For some fifteen (15) years, St. Augustine Beach Building and Zoning Director, GARY RAYMOND LARSON, paid a salary of $85,000/year for full-time work, has been in apparent flagrant violation of the Florida Constitution's prohibition on "dual officeholding," also working as the building official for the Town of Hilliard and the Town of Callahan. This is the same man responsible for the recent twin debacles of the too-tall Embassy Suites Hotel and Mayor RICHARD BURTT O'BRIEN'S setback violation on his McMansion at 16 F Street (for which a stop work order was finally issued today).
I have written St. Augustine Beach Commissioners. As we say in Latin, "Fiat justitia rust caelum" --
"Let justice be done though the heavens fall."
From: Ed Slavin
Sent: Fri, Jun 9, 2017 8:56 pm
Subject: GARY RAYMOND LARSON: unconstitutional dual officeholding as building official of three (3) Florida towns?
From Florida Attorney General's website:
Introduction: What is dual officeholding?
- What is an "office" for purposes of the dual officeholding prohibition?
- Are law enforcement officers or correctional officers "officers" for purposes of the dual officeholding prohibition?
- Are special masters "officers" for purposes of the dual officeholding prohibition?
- Are officers of special districts included within the dual officeholding prohibition?
- May an officer perform ex officio the duties of another officer without violating Article II, s. 5(a), Florida Constitution?
- What are the exceptions to the constitutional prohibition against dual officeholding?
- How does the constitutional prohibition against dual officeholding apply when one of the offices is a federal office or an office in another state or under a foreign government?
- What are the consequences of a public officer accepting a second office in violation of the constitutional dual officeholding prohibition?
- Do common law principles prohibit a public agency from appointing one of its members to a position over which it has appointment power?
What is dual officeholding? Article II, section 5(a), of the Florida Constitution, provides in part:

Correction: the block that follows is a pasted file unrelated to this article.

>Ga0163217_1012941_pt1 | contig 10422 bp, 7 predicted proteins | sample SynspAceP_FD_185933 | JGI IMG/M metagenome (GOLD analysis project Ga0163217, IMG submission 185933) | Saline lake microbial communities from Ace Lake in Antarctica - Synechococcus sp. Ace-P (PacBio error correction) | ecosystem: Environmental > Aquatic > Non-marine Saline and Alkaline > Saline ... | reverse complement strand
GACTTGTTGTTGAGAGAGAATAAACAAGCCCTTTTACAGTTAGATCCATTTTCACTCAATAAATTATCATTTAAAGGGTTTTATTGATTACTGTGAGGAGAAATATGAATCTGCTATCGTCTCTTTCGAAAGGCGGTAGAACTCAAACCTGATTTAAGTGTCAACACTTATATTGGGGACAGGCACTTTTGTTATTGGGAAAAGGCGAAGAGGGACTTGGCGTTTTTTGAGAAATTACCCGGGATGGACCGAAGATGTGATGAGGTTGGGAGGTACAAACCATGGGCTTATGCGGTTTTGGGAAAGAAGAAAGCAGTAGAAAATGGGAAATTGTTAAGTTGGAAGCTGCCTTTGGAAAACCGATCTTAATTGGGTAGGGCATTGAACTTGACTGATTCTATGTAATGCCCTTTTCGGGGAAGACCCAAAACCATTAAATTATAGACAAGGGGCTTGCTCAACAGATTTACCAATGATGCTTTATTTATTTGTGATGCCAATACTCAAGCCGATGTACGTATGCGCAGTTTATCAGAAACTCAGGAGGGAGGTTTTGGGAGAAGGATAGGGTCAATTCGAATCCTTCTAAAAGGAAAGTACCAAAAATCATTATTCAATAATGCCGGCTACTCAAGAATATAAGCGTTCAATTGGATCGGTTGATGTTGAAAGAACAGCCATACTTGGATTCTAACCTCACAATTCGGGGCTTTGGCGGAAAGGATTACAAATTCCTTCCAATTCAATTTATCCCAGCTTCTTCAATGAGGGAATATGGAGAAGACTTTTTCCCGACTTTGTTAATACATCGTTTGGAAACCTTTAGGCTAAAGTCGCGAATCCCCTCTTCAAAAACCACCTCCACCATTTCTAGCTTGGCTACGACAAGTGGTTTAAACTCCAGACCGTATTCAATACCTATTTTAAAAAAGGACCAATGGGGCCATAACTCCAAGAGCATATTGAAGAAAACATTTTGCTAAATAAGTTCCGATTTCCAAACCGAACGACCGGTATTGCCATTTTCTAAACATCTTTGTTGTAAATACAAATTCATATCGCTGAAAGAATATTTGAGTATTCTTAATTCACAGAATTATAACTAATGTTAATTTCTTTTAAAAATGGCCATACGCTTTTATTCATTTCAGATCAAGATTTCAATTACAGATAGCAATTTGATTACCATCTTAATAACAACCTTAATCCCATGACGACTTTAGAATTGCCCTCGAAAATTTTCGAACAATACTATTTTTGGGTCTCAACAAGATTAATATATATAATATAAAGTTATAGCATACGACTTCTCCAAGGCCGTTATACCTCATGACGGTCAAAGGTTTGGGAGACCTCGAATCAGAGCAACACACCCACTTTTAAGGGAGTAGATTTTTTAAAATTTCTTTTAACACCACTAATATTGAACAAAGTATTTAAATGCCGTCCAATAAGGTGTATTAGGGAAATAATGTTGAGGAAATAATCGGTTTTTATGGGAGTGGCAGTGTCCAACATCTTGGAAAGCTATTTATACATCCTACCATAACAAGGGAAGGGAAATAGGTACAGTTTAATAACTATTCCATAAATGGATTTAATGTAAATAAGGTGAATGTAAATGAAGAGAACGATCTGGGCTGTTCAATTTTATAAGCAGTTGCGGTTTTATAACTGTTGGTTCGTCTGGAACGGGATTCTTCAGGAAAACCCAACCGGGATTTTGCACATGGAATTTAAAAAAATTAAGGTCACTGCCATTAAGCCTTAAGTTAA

No person holding any office of emolument under any foreign government, or civil office of emolument under the United States or any other state, shall hold any office of honor or of emolument under the government of this state. No person shall hold at the same time more than one office under the government of the state and the counties and municipalities therein, except that a notary public or military officer may hold another office, and any officer may be a member of a constitution revision commission, taxation and budget reform commission, constitutional convention, or statutory body having only advisory powers.
The term "office" implies a delegation of a portion of the sovereign power to, and the possession of it by, the person filling the office, while an "employment" does not comprehend a delegation of any part of the sovereign authority. The term "office" embraces the idea of tenure, duration, and duties in exercising some portion of the sovereign power, conferred or defined by law and not by contract. An employment does not authorize the exercise in one's own right of any sovereign power or any prescribed independent authority of a governmental nature; and this constitutes, perhaps, the most decisive difference between an employment and an office . . . .
It can hardly be questioned that a patrolman on a city police force is clothed with the sovereign power of the city while discharging his duty. . . . True, he is an employee of the city but he is also an officer. It is the character of the duty performed that must determine his status.
Rather, correctional officers have only been authorized to arrest any convict who has escaped or any person who, without authority, interferes with or interrupts the work of a prisoner or the discipline or good conduct of a prisoner, or who by illicit means attempts to gain admission to a state correctional institution.
No person holding any office of emolument under any foreign government, or civil office of emolument under the United States or any other state, shall hold any office of honor or of emolument under the government of this state. . . .
Ordinarily, acceptance of one office while holding another office results in a vacancy of the first office. . . . The constitutional prohibition provides no sanction for its violation and it is apparent that the general rule was adopted from the generally accepted common law rule that by the acceptance of an incompatible office, the officeholder had made a binding election which ipso facto vacated the first office. . . . Although Florida recognizes this rule, it appears Florida also recognizes that in such a situation the officer becomes a de facto officer as to the first office. (citations omitted)